The woman who single-handedly fought for the rights of blacks in the United States. The woman who raised her voice against white supremacy. The woman who played a major role in beginning an anti-lynching movement. And all of this, at a time when the visibility of women in the public spaces was looked down upon and any woman stepped out of their house was ostracised by the society. Ladies and gentlemen, meet Ida B Wells! She was an American journalist who worked tirelessly to promote civil rights and women right.
Here are some quick facts about the courageous Ida B Wells:
1. Ida was born a slave but freed only six months after her birth when American President, Abraham Lincoln, issued the emancipation proclamation. She had always been a rebellious, outspoken and a free woman which affected her studies and she was expelled from her college for arguing with the college president.
2. Initially Ida worked as a teacher but the racial injustice in front of her eyes was too much for her to take so she channelized her energy by writing about it in local newspapers and magazines. She later started her own newspaper Free Speech in Memphis which solely talked about racial segregation and discrimination.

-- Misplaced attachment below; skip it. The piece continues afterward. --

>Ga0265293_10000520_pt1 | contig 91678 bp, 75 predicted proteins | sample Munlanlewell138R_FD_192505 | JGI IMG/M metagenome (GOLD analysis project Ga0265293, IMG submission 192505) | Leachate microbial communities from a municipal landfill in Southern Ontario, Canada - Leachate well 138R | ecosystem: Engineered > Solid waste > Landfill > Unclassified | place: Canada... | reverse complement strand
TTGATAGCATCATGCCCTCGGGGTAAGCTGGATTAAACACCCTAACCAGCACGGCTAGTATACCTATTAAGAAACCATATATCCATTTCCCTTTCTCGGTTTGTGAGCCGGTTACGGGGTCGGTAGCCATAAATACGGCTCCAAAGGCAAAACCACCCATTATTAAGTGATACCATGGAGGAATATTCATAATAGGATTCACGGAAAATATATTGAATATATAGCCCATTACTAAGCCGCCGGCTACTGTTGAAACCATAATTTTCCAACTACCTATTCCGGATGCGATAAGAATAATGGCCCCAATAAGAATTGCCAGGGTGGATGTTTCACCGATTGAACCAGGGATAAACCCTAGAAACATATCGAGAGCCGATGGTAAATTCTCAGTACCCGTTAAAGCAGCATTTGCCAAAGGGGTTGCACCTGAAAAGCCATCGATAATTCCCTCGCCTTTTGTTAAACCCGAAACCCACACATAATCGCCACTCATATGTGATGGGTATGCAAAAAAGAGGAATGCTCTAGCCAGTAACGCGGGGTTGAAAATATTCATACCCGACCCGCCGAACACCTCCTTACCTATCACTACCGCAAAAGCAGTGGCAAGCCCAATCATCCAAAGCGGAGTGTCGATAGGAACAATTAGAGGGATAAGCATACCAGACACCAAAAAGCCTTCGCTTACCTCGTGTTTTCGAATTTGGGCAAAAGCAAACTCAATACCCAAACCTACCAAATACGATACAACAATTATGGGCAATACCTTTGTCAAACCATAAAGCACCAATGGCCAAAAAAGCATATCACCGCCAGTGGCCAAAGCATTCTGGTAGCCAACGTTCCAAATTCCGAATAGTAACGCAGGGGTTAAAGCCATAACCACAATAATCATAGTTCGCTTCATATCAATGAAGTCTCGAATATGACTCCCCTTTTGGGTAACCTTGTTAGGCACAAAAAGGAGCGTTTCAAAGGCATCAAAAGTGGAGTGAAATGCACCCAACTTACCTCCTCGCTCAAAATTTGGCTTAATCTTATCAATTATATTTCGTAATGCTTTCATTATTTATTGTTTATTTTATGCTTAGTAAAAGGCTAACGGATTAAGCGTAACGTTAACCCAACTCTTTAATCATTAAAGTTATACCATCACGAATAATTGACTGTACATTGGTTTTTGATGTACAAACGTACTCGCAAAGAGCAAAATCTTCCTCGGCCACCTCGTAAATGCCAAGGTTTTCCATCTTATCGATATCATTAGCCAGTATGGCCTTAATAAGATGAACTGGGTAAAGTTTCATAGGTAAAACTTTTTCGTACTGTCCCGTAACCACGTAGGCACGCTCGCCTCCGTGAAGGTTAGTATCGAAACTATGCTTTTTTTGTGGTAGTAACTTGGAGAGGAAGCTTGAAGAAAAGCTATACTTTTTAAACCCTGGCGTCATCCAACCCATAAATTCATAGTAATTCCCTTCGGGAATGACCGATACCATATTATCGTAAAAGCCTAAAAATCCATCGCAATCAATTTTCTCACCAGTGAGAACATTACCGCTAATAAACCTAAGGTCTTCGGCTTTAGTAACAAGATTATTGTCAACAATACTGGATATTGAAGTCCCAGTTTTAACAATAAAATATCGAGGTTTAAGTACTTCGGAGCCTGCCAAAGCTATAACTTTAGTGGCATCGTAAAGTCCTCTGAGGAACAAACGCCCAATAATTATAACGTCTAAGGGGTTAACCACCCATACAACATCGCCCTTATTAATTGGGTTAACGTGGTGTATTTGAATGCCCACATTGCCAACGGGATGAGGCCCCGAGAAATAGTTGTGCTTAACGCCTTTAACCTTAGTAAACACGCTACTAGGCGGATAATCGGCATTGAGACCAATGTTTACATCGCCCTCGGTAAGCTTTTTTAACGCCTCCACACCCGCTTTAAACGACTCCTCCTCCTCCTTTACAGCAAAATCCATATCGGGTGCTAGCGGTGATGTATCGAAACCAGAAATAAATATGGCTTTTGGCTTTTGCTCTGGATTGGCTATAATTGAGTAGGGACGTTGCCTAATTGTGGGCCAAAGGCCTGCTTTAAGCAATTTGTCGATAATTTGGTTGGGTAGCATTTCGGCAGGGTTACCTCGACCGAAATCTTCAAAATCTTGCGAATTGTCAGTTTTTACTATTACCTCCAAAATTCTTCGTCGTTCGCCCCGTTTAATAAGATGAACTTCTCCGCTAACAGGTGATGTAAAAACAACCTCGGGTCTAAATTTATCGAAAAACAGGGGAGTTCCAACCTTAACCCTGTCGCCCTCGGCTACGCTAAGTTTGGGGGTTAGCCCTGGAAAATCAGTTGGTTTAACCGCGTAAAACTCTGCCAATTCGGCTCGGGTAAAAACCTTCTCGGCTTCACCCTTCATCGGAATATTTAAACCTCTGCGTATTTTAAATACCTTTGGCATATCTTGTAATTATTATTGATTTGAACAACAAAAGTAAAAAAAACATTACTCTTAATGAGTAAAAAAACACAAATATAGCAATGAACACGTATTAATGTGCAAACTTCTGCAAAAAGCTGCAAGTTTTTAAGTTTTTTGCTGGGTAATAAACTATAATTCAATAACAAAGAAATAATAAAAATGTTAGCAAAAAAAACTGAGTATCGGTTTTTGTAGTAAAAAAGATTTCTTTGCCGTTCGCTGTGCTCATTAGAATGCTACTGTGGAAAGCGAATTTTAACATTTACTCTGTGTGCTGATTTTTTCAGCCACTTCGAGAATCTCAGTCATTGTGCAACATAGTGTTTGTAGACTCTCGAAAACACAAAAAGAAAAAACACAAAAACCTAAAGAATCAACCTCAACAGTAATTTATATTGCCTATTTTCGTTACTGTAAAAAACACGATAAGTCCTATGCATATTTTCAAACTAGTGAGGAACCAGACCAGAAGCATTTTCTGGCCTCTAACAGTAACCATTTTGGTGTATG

3. A friend’s lynching at the hands of a white mob extremely saddened Ida. She wrote a furious article about it in her newspaper which enraged the general public and she had to flee to New York for safety. She started working at the New York Age as a journalist and wrote about the common cases of lynching by the whites. This made people, all over the country, aware about the tragedy.
4. Once while travelling on a train from Memphis, Ida was forced to leave her seat in the first-class ladies car which was exclusively for whites. She refused to give up the seat and filed a suit against the railroad which she won getting $500 from the company. However, the decision was turned over by the Tennessee Supreme Court.
5. She also participated actively in the women’s rights movement to secure the right of women to vote. She went on to becoming the founder of the first black women’s suffrage association called the Alpha Suffrage Club.
6. Not just this, she was also one amongst the people who founded National Association for the Advancement of Coloured People (NAACP). It is a civil right organization for ethnic minorities in the United States.
7. It was because of her that the number of instances of lynching went down substantially and became a public figure. She later wrote about it in her autobiography title- Crusade for Justice.